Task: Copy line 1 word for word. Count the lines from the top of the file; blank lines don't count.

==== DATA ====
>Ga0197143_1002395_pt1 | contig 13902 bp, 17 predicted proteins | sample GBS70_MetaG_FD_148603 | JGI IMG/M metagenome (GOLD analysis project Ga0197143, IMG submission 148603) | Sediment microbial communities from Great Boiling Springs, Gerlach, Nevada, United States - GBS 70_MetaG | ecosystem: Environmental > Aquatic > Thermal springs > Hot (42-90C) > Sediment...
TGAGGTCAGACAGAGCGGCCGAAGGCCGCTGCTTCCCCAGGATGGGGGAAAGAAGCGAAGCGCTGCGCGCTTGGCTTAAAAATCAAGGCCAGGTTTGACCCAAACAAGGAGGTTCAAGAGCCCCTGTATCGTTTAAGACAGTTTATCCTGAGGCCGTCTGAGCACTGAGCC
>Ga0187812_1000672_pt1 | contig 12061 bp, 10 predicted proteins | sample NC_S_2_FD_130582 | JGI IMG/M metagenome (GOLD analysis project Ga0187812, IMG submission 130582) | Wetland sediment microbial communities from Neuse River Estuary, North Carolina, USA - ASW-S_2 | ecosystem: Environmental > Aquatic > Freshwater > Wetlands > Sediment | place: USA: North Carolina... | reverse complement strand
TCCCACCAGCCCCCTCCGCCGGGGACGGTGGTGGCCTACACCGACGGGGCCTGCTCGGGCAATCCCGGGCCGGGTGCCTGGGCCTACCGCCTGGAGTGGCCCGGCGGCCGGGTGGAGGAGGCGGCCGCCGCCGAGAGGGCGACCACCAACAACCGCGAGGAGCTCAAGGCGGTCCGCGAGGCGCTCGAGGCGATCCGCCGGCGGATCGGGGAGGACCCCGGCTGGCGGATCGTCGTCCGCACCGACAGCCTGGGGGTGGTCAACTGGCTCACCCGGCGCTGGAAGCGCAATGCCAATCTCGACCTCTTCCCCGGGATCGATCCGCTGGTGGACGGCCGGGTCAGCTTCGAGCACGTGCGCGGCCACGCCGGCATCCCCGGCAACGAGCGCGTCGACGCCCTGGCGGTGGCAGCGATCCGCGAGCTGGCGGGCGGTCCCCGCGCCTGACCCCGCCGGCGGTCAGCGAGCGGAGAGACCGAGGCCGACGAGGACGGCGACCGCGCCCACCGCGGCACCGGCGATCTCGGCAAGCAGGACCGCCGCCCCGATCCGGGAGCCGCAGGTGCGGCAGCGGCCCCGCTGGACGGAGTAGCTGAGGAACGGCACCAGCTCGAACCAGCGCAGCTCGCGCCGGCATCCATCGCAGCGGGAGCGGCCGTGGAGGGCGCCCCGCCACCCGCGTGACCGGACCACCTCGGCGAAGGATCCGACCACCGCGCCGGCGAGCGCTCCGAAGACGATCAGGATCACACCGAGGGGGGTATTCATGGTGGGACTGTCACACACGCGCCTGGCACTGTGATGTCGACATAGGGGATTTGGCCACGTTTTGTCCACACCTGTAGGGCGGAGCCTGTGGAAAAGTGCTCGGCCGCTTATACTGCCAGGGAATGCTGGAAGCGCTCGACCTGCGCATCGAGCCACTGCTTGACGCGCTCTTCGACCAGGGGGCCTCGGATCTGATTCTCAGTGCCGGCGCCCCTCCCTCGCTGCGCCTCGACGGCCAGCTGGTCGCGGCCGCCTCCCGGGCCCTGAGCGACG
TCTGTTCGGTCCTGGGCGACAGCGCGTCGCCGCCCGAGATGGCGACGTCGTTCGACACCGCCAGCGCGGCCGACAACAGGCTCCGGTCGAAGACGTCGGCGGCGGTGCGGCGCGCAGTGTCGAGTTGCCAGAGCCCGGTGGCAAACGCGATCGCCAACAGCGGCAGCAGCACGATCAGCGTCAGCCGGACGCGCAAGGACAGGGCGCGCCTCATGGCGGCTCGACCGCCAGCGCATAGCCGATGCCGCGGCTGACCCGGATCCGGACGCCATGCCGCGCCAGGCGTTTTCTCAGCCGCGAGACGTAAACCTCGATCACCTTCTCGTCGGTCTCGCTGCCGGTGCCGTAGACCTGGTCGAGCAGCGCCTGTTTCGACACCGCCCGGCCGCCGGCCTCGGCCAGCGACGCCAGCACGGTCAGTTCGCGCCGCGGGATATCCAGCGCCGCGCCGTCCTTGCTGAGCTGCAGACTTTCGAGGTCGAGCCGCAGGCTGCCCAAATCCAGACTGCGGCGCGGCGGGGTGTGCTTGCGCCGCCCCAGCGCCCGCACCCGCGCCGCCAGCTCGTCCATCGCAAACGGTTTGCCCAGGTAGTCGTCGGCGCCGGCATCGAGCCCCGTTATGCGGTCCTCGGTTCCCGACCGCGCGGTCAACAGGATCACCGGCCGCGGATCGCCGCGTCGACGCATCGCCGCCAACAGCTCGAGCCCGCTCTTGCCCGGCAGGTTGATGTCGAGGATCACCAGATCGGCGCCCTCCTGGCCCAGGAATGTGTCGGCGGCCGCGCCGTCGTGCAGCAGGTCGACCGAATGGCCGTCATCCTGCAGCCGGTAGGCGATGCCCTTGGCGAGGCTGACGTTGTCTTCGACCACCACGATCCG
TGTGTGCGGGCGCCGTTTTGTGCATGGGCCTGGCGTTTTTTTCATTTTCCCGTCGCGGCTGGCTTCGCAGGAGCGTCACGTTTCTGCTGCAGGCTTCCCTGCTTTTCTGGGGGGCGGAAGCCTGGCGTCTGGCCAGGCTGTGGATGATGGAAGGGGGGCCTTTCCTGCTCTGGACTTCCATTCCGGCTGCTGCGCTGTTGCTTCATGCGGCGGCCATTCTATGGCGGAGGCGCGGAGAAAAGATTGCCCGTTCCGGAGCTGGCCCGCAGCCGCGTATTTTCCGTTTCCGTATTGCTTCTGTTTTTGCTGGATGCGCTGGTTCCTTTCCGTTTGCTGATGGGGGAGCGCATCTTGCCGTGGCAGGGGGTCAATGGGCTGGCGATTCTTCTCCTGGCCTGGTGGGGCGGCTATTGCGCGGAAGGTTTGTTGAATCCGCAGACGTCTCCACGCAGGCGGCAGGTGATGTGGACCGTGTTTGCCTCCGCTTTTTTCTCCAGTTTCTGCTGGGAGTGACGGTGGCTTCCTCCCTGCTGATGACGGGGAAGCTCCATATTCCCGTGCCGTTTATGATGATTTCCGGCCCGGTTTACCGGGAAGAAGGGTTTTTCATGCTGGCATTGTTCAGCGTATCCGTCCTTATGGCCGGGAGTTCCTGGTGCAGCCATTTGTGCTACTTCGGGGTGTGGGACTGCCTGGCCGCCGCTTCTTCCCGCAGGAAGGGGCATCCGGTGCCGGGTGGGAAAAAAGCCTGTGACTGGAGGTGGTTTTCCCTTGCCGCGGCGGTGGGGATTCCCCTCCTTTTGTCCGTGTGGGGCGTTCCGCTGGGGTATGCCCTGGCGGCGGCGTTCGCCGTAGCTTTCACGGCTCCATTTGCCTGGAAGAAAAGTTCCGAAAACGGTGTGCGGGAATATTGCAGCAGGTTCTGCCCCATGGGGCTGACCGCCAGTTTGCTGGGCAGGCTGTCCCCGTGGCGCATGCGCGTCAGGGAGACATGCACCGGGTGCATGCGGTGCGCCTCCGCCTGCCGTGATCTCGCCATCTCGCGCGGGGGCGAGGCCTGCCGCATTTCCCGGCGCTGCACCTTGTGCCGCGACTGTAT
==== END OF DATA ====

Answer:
>Ga0197143_1002395_pt1 | contig 13902 bp, 17 predicted proteins | sample GBS70_MetaG_FD_148603 | JGI IMG/M metagenome (GOLD analysis project Ga0197143, IMG submission 148603) | Sediment microbial communities from Great Boiling Springs, Gerlach, Nevada, United States - GBS 70_MetaG | ecosystem: Environmental > Aquatic > Thermal springs > Hot (42-90C) > Sediment...